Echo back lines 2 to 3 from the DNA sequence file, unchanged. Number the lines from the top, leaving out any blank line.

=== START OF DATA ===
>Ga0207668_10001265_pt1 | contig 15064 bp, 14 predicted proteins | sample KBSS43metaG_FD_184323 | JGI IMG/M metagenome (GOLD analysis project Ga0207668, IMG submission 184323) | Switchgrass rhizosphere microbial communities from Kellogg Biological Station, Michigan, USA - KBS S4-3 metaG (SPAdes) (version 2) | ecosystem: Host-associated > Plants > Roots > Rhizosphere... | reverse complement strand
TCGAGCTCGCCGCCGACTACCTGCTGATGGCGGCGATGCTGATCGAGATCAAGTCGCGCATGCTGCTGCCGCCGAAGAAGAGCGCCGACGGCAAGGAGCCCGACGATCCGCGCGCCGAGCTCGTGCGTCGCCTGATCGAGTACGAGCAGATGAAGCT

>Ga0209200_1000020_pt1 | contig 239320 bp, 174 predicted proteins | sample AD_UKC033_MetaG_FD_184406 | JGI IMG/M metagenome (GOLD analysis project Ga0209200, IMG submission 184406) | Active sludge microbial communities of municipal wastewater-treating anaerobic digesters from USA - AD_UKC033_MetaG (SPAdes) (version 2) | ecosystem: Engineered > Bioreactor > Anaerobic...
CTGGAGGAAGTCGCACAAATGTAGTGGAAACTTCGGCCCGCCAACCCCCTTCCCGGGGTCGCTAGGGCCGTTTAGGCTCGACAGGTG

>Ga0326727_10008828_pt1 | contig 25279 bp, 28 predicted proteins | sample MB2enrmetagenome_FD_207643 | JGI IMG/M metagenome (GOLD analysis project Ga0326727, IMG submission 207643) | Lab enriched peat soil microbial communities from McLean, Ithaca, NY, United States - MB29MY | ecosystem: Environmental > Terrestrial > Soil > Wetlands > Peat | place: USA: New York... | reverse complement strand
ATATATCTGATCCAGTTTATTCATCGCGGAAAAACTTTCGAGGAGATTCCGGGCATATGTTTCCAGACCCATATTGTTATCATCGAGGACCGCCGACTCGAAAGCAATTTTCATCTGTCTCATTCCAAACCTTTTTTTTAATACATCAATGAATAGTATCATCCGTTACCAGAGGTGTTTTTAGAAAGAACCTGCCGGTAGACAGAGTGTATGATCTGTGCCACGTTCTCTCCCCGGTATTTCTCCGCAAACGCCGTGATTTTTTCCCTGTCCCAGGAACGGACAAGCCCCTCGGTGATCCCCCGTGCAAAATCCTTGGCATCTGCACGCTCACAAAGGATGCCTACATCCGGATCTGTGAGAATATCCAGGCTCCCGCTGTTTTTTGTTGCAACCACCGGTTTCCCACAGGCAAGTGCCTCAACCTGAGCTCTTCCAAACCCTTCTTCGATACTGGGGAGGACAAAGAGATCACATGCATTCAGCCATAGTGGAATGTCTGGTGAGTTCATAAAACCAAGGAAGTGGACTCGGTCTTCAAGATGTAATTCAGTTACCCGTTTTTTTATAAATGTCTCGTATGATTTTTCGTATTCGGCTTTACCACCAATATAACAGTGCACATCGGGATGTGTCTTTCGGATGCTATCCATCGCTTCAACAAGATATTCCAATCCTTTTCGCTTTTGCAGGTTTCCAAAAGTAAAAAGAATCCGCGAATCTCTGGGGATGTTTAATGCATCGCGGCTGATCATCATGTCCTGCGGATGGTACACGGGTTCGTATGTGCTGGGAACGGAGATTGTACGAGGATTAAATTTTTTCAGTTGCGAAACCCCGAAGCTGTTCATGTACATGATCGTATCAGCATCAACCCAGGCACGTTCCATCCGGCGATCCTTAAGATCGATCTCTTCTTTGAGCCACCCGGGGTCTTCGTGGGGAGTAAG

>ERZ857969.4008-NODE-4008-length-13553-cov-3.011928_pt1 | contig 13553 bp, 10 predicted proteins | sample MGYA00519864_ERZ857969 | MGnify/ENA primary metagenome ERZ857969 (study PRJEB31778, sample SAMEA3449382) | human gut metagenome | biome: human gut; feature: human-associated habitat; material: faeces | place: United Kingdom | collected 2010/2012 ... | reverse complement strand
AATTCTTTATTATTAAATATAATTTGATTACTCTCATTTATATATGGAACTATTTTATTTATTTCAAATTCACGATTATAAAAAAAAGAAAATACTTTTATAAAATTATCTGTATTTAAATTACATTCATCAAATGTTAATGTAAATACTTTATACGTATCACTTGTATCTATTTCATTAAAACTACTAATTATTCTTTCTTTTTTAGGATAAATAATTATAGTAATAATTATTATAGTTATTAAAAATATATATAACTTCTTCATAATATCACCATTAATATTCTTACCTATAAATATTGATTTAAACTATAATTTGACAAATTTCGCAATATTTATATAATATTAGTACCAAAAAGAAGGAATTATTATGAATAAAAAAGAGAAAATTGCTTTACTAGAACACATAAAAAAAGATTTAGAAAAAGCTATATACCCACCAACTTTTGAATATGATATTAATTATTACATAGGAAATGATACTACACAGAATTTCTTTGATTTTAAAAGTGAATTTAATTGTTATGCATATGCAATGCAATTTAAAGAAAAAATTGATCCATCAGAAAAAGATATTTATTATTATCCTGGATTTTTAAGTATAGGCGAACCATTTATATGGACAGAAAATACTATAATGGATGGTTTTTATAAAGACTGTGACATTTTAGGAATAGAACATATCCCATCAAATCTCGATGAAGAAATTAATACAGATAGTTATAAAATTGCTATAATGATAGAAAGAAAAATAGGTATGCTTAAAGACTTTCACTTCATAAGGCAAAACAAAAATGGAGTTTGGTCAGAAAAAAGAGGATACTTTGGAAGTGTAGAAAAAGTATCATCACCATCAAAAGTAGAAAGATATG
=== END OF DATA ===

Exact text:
TCGAGCTCGCCGCCGACTACCTGCTGATGGCGGCGATGCTGATCGAGATCAAGTCGCGCATGCTGCTGCCGCCGAAGAAGAGCGCCGACGGCAAGGAGCCCGACGATCCGCGCGCCGAGCTCGTGCGTCGCCTGATCGAGTACGAGCAGATGAAGCT

>Ga0209200_1000020_pt1 | contig 239320 bp, 174 predicted proteins | sample AD_UKC033_MetaG_FD_184406 | JGI IMG/M metagenome (GOLD analysis project Ga0209200, IMG submission 184406) | Active sludge microbial communities of municipal wastewater-treating anaerobic digesters from USA - AD_UKC033_MetaG (SPAdes) (version 2) | ecosystem: Engineered > Bioreactor > Anaerobic...